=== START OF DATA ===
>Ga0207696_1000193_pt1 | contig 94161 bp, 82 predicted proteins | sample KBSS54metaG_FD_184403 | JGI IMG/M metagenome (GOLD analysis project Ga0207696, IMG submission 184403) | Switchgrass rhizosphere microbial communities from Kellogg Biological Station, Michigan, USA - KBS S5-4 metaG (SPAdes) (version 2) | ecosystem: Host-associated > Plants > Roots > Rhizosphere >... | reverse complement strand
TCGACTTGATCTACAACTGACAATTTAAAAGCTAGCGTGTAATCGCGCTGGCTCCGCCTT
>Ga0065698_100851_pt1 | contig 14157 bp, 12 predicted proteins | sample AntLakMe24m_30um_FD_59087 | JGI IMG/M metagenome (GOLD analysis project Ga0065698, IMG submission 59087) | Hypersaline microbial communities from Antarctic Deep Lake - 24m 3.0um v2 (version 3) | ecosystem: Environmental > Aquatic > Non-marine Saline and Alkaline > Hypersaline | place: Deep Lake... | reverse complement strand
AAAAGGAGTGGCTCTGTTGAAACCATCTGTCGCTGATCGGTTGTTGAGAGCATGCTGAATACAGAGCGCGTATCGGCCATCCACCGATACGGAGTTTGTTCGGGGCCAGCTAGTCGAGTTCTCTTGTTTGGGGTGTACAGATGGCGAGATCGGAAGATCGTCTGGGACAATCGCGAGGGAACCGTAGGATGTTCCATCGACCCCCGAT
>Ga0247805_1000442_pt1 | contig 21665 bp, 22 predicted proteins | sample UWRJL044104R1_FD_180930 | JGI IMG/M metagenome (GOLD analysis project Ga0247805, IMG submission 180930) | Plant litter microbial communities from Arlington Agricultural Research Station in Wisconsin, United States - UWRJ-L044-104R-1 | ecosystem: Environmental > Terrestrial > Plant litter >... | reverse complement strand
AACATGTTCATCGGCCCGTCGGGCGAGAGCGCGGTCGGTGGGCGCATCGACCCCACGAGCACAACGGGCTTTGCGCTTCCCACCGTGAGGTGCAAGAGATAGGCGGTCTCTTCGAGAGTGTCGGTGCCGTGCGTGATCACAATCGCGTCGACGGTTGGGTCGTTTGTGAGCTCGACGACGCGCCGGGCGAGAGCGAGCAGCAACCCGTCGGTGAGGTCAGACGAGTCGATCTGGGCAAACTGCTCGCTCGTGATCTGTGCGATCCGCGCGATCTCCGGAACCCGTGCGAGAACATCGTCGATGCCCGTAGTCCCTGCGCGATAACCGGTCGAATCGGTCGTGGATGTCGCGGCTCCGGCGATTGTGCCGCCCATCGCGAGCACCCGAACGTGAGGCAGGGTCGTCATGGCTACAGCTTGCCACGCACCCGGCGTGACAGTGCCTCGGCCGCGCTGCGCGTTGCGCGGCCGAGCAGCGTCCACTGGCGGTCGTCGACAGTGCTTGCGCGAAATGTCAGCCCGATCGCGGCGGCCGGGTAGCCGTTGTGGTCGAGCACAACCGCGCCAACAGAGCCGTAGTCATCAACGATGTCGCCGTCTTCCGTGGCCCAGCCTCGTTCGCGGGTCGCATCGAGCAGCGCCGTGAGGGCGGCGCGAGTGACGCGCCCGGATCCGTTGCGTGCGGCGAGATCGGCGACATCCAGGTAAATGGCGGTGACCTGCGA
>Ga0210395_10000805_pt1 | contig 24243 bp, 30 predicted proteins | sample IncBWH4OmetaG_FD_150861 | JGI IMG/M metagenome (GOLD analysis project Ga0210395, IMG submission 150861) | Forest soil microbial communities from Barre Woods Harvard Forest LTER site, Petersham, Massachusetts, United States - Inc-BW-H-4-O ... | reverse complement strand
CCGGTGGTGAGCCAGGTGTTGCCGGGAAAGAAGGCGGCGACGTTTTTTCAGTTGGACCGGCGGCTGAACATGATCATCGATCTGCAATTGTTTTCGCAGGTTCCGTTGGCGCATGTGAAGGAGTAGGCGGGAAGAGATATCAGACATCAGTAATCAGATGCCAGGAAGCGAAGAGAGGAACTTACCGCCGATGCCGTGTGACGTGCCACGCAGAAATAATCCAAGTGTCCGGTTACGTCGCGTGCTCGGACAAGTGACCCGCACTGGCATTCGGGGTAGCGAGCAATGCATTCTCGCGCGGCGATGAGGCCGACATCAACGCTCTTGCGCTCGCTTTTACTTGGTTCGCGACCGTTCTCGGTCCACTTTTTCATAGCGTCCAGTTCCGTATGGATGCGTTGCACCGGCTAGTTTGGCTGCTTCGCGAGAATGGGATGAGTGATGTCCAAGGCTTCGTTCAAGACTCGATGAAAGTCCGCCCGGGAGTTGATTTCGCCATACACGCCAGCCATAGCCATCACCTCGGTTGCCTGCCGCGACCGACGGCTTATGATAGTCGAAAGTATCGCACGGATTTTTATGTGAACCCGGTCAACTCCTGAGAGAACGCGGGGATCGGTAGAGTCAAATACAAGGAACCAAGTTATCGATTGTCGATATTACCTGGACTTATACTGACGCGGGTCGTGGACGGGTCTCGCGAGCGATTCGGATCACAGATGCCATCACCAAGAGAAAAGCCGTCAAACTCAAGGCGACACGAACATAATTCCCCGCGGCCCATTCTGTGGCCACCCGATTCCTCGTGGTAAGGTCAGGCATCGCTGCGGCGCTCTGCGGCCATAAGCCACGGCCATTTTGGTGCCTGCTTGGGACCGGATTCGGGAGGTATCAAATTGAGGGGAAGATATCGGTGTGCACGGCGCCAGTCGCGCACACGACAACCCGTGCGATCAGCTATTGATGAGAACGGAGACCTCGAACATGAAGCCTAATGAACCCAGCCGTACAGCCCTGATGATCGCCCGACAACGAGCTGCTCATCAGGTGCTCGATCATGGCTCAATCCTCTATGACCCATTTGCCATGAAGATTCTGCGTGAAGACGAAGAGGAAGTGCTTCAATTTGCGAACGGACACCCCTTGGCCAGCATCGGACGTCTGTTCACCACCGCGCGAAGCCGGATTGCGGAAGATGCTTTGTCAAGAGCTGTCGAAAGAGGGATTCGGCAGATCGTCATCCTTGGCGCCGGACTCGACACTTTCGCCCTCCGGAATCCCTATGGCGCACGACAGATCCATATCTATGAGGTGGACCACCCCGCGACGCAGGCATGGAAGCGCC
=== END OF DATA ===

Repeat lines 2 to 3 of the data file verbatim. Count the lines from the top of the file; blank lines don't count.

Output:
TCGACTTGATCTACAACTGACAATTTAAAAGCTAGCGTGTAATCGCGCTGGCTCCGCCTT
>Ga0065698_100851_pt1 | contig 14157 bp, 12 predicted proteins | sample AntLakMe24m_30um_FD_59087 | JGI IMG/M metagenome (GOLD analysis project Ga0065698, IMG submission 59087) | Hypersaline microbial communities from Antarctic Deep Lake - 24m 3.0um v2 (version 3) | ecosystem: Environmental > Aquatic > Non-marine Saline and Alkaline > Hypersaline | place: Deep Lake... | reverse complement strand